Federal Liberals, NDP tout dental care in Windsor-Essex

The federal government and an opposition party pushed for an extension to the budget dental care scheme across Windsor-Essex on Tuesday.

Windsor-Tecumseh Councilor Irek Kusmierczyk was at the Windsor-Essex County Health Department on Tuesday with local United Way representatives and Windsor pediatrician Dr. Sharon Burey, Senator. Federal NDP leader Jagmeet Singh visited Windsor Mayor Drew Dilkens on Tuesday before visiting St. Clair College Windsor’s main campus District dental programs.

The dental program included in the 2023 federal budget will expand eligibility to uninsured Canadians under the age of 18, seniors and people with disabilities earning less than $90,000 a year.

Kusmierczyk told the report after meeting with health officials that he wanted to see how the situation was on the ground so he could meet with the federal health minister and provincial health representatives.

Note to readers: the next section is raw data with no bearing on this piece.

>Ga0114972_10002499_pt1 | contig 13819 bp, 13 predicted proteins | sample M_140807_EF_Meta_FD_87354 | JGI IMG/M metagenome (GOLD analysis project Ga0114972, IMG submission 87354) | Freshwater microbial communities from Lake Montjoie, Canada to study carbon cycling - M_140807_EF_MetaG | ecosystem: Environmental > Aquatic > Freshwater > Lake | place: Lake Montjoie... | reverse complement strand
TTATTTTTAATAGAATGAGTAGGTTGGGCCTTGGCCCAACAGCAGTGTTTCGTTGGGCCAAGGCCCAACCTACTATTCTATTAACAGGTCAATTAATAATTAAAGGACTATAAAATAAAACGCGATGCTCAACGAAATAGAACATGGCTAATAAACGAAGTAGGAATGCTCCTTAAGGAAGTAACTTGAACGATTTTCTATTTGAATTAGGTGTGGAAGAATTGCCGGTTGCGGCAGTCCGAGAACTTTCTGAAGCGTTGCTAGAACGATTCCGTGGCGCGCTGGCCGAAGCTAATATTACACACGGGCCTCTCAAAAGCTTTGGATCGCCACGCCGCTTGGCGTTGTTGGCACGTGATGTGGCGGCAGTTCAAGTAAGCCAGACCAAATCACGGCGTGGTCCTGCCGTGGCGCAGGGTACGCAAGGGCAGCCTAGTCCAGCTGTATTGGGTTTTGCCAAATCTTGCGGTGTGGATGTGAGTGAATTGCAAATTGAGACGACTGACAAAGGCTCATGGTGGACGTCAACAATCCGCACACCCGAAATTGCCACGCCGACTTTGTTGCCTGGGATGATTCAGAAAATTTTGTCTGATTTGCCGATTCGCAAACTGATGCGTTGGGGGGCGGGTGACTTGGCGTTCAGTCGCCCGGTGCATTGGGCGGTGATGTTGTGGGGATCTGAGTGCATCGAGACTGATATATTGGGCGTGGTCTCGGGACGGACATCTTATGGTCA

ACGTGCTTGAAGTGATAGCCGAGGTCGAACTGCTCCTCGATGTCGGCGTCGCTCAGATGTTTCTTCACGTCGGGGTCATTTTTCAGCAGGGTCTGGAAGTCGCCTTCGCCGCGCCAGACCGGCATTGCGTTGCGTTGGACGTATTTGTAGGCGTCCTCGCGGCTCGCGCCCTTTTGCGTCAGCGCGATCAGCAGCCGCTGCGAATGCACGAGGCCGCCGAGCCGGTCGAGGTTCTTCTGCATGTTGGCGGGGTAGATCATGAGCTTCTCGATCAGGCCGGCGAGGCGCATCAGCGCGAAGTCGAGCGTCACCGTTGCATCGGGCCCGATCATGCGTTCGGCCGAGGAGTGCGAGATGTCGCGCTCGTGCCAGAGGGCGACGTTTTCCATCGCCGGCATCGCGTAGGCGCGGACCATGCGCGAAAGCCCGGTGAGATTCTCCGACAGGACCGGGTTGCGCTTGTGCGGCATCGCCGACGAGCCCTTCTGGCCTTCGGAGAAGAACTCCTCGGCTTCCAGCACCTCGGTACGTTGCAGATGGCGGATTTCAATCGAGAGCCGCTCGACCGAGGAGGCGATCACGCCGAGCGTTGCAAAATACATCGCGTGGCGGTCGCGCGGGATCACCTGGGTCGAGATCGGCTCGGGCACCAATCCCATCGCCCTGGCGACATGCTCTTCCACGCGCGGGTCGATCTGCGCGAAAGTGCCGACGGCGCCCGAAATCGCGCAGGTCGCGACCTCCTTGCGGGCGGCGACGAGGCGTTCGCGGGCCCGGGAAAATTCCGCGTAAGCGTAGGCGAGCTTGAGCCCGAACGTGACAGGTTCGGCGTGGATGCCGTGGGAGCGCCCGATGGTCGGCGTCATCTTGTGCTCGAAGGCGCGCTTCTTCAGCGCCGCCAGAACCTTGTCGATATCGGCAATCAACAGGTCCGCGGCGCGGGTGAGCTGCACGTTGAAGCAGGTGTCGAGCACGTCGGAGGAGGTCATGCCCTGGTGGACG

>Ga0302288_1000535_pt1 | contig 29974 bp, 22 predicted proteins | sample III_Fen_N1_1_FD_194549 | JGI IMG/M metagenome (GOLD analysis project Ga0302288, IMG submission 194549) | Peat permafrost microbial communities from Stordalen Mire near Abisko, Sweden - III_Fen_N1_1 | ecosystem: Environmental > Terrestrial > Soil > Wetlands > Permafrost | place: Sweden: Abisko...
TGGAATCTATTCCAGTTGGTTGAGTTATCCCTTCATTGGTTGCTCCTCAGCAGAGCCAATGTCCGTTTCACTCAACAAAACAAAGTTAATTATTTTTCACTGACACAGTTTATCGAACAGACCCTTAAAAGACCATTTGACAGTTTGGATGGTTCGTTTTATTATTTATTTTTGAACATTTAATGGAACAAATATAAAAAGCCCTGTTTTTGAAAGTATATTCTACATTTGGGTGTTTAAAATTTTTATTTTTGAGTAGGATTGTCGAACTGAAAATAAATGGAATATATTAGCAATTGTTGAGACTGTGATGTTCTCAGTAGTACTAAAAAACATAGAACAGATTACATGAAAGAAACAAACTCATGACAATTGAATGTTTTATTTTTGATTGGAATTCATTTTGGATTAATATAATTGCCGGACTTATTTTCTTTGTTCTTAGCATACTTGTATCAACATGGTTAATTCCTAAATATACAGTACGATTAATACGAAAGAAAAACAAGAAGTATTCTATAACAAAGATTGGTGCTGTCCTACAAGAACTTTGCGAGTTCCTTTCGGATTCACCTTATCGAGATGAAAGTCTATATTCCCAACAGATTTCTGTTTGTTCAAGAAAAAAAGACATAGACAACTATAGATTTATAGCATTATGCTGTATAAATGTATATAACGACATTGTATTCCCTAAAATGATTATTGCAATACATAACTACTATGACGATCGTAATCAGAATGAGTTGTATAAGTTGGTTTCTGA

“One of the challenges we see in this community is access,” Kusmierczyk said. “You can create a great dental insurance plan and still have barriers, whether it’s transportation or language.”

The program started in October and focuses on children up to the age of 12. The scheme outlined in the budget will be expanded later this year to include seniors, anyone under 18 and people with disabilities. By 2025, any Canadian without dental insurance will be able to access medical services.

The dental program was brought into the Liberals’ budget, backed by the federal NDP, which has been pushing for an expansion of oral care.

Speaking to reporters after touring St. Clair’s dental program, Singh said he’s spoken to people who are in dire need of relief because they often have to choose between getting the dental treatment they need and getting food.

“I met an elderly couple who were both on a fixed income and they both needed dental care and as they said the root canals cost over $1,100 each but they couldn’t put them off because of the pain they were in, said Singer. “For that family, they’re going to save $2,200, so it’s a real way of saving people money.”

Expanding dental care has been one of the NDP’s goals for years, Singer added.

Another 9 million Canadians will have easier access to the dentist once the dust settles, the federal government says.

— using files from Maureen Revait

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